I’m jamming out to some old school 90s R&B while painting the final touch of rose onto Mrs. Thibodaux’s lips when Prissy barges into the prep room, her mouth running a mile a minute—the way it tends to when she’s overexcited.
My little girl drops her black Jansport bag near the door before dragging a stool over to the table and climbing up beside me. The metal screeches as it scrapes along the cement, making my shoulders tense and my teeth clench tight. “Before you look in my folder,” she announces, reaching to brush an errant strand of hair from the cheek of the old woman, “lemme tell you what happened.”
Oh, Lord. Here we go… “Well hello there, daughter of mine.” I plant a kiss to the apple of her cheek, noting the actual rat’s nest that sits atop her own head. I swear she’s presentable when she leaves the house. What happens after that is beyond me. “I can’t wait to hear what havoc you’ve wreaked on your fellow first-graders today.”
She gives me a heavy dose of side eye. “It wasn’t me. It was Jenny Boudreaux.” Her lips pucker like the poor girl’s name tastes sour on her tongue.
I nod. Of course, it was.
“Which one?” I hold the pallet of nude eye shadows out for her to choose.
She points to the one in the middle—beige with a hint of gold. “That one.” Her blue eyes wander to the outfit hanging from the hook across the room. “It’ll look nice with her dress.”
She’s right. The gold will be gorgeous paired with the deep plum hue. My little girl possesses all the attributes to make a great mortician someday. Her attention to detail is astonishing for a six-year-old, and her comfort around the deceased is borderline scary, but crucial in our line of work.
After coating the brush with color, I urge her on. “Well, what did Jenny do to make you move your clip?”
“Can you believe she asked me who’s funeral I was going to?” Her little finger points straight up and wags as she cocks her head. “Just because I was wearing my black pants and my new boots.” Which also happen to be black, and of the combat variety—along with her charcoal T-shirt and black leather jacket.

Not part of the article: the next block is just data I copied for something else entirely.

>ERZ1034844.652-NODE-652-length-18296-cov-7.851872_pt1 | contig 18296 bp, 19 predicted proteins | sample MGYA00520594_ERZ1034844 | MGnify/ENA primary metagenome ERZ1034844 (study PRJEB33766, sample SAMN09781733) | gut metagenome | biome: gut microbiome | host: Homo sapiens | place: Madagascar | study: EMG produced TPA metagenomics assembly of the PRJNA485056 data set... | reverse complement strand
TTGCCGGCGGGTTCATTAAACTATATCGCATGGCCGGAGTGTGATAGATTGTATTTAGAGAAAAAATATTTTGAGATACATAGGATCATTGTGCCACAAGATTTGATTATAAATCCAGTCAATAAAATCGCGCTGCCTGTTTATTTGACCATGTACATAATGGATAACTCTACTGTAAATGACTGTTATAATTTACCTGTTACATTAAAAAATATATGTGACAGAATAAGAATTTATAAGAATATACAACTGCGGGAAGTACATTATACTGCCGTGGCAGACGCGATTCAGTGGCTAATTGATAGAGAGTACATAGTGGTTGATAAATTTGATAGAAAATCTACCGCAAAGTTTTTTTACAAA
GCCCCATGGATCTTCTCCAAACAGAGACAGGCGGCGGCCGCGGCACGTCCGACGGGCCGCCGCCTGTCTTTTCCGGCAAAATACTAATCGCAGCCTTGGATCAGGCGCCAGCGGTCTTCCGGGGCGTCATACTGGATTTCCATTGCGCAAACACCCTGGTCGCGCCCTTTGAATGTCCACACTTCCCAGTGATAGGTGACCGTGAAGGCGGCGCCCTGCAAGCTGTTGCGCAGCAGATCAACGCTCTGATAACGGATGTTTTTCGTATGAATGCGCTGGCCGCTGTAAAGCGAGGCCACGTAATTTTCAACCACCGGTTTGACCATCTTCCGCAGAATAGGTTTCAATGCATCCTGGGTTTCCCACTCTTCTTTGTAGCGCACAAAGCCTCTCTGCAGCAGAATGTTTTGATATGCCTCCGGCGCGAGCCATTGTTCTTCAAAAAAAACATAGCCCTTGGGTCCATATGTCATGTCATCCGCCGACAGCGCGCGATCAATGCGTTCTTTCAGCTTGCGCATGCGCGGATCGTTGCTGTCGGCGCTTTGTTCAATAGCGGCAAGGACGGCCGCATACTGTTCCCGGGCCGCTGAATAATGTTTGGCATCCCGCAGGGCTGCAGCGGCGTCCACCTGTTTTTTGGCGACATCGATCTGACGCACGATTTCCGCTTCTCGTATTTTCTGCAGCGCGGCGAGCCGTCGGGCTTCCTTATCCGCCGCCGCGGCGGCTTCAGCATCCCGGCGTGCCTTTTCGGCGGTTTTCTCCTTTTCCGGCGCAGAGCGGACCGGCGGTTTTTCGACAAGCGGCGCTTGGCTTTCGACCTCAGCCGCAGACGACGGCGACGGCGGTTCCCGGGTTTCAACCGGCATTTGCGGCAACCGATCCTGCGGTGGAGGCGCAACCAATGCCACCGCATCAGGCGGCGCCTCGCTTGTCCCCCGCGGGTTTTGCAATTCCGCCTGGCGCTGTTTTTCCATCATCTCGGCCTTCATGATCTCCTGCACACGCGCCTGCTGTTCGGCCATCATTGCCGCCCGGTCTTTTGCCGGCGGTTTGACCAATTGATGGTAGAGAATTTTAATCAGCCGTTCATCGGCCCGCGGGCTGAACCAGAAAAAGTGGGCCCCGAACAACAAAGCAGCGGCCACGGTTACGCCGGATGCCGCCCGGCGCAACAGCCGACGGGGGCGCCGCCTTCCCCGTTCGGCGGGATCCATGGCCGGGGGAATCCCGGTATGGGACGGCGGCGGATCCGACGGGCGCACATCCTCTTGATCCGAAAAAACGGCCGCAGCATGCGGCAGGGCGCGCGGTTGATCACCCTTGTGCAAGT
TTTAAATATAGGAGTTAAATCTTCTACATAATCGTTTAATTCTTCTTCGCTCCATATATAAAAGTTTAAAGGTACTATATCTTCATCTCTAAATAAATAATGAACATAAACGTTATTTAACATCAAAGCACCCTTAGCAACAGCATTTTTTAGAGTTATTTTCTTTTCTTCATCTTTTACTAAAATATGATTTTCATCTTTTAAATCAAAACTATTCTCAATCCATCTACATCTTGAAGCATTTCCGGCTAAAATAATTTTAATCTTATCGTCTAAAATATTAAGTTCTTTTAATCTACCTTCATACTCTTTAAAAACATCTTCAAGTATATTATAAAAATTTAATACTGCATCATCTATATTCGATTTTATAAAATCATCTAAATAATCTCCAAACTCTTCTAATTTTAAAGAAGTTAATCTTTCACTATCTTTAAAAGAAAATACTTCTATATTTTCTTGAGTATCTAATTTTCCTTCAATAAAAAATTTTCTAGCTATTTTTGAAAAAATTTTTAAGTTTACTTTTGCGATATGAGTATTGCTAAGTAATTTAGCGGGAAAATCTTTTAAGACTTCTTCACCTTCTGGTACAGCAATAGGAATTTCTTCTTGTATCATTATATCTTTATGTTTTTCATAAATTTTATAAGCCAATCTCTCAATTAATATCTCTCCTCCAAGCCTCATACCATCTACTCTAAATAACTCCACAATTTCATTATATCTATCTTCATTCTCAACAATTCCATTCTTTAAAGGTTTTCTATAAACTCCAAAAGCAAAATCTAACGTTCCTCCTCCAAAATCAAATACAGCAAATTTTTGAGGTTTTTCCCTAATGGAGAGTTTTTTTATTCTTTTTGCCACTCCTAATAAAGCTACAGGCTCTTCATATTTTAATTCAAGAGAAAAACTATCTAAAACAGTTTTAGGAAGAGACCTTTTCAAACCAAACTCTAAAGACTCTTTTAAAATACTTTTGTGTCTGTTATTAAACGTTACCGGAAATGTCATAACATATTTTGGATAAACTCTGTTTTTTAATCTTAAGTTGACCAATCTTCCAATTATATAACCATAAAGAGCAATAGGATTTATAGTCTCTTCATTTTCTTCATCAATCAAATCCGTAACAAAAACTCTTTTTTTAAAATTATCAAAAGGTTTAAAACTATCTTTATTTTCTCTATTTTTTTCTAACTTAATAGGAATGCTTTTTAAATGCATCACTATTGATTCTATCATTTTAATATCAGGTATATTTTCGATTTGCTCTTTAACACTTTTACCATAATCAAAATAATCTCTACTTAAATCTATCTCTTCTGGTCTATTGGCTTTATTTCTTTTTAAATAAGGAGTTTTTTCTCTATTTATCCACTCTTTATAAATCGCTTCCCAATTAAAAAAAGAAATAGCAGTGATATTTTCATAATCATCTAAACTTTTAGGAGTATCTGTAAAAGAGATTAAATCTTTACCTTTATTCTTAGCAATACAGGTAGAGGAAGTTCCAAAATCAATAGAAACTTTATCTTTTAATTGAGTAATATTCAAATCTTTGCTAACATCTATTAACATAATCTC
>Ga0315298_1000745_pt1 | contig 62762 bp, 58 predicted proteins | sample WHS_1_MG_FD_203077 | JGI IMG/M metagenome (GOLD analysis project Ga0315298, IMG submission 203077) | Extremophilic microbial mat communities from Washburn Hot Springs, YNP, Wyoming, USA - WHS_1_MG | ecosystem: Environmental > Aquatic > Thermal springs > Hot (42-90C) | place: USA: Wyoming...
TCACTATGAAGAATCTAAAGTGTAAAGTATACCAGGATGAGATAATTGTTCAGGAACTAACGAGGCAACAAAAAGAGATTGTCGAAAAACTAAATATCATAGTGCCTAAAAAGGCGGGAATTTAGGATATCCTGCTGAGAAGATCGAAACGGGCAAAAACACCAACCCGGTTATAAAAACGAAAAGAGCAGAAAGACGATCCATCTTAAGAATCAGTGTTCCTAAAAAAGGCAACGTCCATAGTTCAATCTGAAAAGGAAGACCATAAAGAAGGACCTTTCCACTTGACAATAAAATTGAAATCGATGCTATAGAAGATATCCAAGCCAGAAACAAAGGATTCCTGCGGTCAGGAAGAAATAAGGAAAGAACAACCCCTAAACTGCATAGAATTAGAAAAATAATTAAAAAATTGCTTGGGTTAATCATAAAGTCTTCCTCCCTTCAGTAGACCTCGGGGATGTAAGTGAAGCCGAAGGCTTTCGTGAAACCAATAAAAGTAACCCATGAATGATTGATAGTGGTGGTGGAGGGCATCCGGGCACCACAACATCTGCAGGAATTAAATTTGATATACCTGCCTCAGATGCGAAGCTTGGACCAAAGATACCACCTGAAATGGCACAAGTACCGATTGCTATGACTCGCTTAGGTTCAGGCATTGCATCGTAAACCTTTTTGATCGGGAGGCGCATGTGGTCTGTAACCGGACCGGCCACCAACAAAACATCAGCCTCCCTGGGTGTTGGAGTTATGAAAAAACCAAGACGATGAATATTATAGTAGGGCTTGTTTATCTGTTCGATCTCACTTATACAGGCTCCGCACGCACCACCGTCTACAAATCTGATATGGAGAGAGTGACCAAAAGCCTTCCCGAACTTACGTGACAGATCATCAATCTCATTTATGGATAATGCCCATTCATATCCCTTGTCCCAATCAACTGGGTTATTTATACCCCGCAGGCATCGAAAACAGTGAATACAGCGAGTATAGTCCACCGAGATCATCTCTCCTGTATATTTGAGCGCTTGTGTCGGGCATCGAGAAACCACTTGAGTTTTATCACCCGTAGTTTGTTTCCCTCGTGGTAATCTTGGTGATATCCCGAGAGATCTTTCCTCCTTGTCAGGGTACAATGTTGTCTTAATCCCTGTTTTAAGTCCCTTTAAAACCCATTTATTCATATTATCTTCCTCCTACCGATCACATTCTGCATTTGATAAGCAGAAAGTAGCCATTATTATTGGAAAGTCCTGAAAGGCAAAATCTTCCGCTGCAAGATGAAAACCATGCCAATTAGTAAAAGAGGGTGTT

Long gone are the days when I could dress her up in pinks, lavenders, and ruffles… I miss it.
“Uh-huh.” I lean in closer to the body to get a good look, making sure the application is even on both eyes. “And what did you say?”
“I said”—I have to bite down on my lips to keep from laughing when her head whips side to side—“I don’t know yet… and then I looked at her like this…” Her strawberry blonde brows dart toward the ceiling and she widens her eyes. “And then she sucked in some air really loud and I told her it might be a good idea to get her affairs in order.”
“Priscilla Louise Daigle!”
“What?” Her little button nose scrunches, and it has nothing to do with the stench of formaldehyde lingering in the air.
“Dammit, child! You’re gonna get yourself kicked outta that school before long.”
She shrugs. “She’s so dumb, Momma. Jenny didn’t even know what that meant. Only Mrs. Bourque heard what I said, and she made me move my clip.”
I’m gearing up for a nice long rant when the door once again flies open, nearly popping off its hinges—only this time the body filling the doorway is that of my mother. The sound of the metal knob slamming into the wall forewarns that she ain’t happy. “They’re gone!” she shrieks, grabbing two fists full of her auburn bob and tugging. “Just took the money and ran.”
My heart starts beating double-time. The makeup falls from my hand, clanking against the metal tray. “Wh—who’s gone?” I ask, afraid I already know the answer.
“Those con artists you hired to renovate the chapel!”
A bitter taste forms in my mouth. “Ma…I’m sure they just had something come up. I’ll try to get in tou—”
“They. Are. Gone.” Her tone is one that bodes no argument as she begins pacing back and forth in the small room.
“Oh, shit,” Prissy hisses, wanting no part of the epic blowup about to ensue. “I’m going find Paw-Paw.” She snatches up her school bag and runs out before I can swat her little bottom for cursing.
It’s a good thing that our clients are mostly dead, because my family can be downright embarrassing. Oh, we can turn on the charm and professionalism when needed, but one look at this crazy clan behind the scenes would send our customers running for the hills.
Suddenly feeling lightheaded, I take the seat my child just vacated. “You’re sure?”